Thoughts Are Choices

by | Apr 17, 2020

Goleta Beach, CA

A good friend in college used to have a T-shirt that read: THOUGHTS ARE CHOICES.  I still try to live in accordance with his shirt, even if the act of choosing better thoughts can be easier said than done.  What often complicates the process is that we aren’t aware of how expansive the thought menu can be.  We think it is like being a kid at the dinner table where meat loaf is the only option.  As an adult, you have the freedom to eat what you want and think what you want.  You even have the freedom to not think anything, which is often the best thing to do when you’re feeling depressed.

I went through a tough couple of days when I found out that working remotely wouldn’t be an option for me with my palliative care job.  I anticipated it would be an option since none of our work was being done face to face and it didn’t make pandemic sense to go into a hospital to talk on the phone.  Needless to say, the thought of being in a hospital terrified me, and it terrified my wife and mom even more.  My younger son had some advice for all of us: “Just try it for a day and see how it goes.”  In other words, he was telling his Ph.D. dad to keep an open mind, which wasn’t something his Ph.D. dad had considered.  I wanted to take a stance based on my principals and stick to that stance because I was right.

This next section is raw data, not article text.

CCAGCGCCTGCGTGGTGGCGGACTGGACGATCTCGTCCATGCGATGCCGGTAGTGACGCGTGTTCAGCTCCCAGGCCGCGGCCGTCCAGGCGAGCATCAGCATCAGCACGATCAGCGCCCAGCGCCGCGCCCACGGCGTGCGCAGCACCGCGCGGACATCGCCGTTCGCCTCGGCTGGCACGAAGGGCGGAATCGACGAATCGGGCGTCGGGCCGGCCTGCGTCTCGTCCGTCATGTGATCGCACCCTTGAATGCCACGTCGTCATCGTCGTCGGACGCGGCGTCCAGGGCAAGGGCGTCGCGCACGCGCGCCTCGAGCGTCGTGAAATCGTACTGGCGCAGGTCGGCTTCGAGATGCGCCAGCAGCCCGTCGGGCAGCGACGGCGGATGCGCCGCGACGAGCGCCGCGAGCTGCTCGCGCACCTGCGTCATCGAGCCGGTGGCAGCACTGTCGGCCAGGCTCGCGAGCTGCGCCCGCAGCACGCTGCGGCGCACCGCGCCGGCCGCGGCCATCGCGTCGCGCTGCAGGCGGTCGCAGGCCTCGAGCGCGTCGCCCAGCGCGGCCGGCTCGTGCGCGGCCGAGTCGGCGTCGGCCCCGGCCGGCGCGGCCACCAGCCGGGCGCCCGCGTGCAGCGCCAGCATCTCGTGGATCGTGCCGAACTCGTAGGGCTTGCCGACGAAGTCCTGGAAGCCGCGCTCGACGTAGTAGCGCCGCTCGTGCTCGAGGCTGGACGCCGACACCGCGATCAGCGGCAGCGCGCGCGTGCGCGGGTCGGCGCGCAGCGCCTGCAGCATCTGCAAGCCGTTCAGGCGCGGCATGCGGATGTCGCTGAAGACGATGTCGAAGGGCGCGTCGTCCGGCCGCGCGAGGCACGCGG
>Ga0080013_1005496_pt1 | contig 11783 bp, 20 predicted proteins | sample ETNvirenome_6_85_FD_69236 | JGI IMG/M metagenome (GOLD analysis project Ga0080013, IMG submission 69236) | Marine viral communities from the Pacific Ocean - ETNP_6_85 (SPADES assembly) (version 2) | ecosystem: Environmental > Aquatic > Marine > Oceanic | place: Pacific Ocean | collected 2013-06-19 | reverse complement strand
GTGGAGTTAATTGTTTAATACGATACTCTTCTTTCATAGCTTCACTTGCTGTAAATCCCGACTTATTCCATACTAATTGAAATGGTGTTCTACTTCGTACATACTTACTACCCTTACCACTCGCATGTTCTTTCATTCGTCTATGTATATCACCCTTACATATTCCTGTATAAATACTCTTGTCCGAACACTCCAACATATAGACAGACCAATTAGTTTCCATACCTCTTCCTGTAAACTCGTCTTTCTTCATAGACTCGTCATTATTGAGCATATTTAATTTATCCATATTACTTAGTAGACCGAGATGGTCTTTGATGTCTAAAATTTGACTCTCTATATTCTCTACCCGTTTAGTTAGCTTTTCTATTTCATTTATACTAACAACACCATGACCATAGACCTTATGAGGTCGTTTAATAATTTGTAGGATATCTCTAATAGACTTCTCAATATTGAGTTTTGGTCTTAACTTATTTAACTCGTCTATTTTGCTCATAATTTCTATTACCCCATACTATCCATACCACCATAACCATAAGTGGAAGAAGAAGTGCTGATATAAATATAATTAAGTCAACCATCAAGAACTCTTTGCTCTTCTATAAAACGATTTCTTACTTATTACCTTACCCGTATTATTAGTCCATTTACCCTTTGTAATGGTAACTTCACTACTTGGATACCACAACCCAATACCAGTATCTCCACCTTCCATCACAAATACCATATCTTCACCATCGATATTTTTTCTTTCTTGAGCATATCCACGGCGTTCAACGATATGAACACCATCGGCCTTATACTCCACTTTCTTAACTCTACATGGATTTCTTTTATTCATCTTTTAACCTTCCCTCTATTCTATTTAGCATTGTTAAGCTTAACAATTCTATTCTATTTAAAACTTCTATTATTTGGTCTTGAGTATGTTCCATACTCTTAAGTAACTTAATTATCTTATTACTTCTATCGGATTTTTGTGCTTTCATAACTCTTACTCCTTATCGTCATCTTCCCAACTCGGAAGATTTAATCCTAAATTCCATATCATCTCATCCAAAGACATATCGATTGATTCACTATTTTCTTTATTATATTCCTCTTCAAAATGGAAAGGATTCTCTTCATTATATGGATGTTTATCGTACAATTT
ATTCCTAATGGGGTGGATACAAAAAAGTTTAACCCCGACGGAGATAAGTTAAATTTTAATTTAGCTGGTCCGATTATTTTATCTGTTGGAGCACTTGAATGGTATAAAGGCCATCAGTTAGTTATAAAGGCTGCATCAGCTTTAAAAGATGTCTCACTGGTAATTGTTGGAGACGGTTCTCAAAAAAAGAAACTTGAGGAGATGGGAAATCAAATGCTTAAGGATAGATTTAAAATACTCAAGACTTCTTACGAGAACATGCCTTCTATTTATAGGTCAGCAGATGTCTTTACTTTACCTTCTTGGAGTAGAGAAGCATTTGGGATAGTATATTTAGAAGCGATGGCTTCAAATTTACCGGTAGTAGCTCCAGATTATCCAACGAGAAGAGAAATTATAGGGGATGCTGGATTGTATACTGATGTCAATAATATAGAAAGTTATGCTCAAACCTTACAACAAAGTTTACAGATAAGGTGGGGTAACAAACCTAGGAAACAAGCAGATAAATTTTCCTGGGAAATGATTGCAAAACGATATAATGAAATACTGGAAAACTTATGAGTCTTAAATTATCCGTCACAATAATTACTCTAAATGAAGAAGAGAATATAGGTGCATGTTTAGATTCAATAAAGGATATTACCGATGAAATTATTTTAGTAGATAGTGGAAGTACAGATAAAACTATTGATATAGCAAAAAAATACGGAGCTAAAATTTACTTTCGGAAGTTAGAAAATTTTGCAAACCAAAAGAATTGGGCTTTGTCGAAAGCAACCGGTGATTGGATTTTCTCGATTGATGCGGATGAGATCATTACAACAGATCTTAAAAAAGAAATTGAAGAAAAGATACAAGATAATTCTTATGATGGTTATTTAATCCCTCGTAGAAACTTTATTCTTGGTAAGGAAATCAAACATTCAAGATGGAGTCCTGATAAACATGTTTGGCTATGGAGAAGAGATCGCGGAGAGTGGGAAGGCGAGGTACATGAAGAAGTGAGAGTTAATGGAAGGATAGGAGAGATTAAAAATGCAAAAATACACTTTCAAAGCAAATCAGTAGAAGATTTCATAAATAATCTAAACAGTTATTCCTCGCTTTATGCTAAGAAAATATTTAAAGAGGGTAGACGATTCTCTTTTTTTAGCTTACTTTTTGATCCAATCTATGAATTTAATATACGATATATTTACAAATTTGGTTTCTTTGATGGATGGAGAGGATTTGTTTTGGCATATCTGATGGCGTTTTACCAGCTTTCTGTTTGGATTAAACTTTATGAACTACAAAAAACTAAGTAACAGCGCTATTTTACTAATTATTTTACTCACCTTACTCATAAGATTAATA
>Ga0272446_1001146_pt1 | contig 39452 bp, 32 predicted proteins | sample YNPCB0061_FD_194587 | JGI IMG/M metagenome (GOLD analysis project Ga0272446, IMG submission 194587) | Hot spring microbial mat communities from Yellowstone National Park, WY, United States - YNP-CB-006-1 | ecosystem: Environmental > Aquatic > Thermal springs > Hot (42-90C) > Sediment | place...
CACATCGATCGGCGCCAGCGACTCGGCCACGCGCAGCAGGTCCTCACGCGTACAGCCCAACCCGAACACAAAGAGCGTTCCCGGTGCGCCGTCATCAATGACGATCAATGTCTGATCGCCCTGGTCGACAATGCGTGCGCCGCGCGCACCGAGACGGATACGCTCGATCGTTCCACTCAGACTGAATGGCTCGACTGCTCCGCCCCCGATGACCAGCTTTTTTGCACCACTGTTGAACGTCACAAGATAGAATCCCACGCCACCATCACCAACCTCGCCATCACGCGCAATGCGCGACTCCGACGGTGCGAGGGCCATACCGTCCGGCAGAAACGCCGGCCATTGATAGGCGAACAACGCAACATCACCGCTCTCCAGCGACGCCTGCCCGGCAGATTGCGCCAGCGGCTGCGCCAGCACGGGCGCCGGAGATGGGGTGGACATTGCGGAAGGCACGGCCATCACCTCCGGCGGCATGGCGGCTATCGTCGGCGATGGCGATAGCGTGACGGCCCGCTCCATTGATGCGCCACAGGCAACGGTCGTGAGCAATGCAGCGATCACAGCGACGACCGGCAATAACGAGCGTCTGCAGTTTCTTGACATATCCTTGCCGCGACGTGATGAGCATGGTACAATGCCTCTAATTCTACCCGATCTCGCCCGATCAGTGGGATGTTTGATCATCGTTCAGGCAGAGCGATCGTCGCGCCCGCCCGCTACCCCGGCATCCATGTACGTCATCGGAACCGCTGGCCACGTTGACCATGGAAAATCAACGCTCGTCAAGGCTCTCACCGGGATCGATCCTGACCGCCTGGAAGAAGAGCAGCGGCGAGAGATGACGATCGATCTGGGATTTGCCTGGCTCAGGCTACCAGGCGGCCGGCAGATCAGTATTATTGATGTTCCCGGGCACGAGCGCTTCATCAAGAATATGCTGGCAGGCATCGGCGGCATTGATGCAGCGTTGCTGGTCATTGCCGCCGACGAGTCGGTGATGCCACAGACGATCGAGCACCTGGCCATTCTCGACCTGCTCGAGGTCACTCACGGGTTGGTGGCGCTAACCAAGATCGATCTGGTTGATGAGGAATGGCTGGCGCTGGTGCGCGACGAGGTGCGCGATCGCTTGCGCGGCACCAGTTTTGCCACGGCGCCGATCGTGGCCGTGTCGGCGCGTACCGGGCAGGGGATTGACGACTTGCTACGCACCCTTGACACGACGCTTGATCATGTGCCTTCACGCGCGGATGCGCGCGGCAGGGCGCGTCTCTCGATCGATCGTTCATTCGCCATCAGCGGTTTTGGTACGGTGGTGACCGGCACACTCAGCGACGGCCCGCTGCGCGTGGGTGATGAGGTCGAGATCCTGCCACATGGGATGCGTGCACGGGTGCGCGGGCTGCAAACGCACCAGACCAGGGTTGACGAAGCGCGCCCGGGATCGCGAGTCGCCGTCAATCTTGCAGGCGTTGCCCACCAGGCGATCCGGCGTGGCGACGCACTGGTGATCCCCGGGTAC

It made me recall what a client once told me years ago about being right: it’s overrated since you can be right and still end up alone.

I went to the hospital and found that I felt relatively safe in my office with my BMW mask and a seemingly endless supply of hand sanitizer and disinfectant wipes.  I felt much safer there than I do at the grocery store.  While I was at the hospital, I got a call from my good college friend who said that he had been feeling like Chicken Little because he couldn’t stop thinking that the world was coming to an end.  I reminded him of his old T-shirt and asked him what he would rather think if he could choose any thought he wanted.  He said that he just wanted to think that things were going to be okay.  I suggested that if this was what he wanted that he should whisper things are going to be okay to himself throughout the day.  He thought my advice was a bit simplistic and mechanical, and yet often the best way to choose a better thought is to keep repeating it like a mantra until it starts to feel true.

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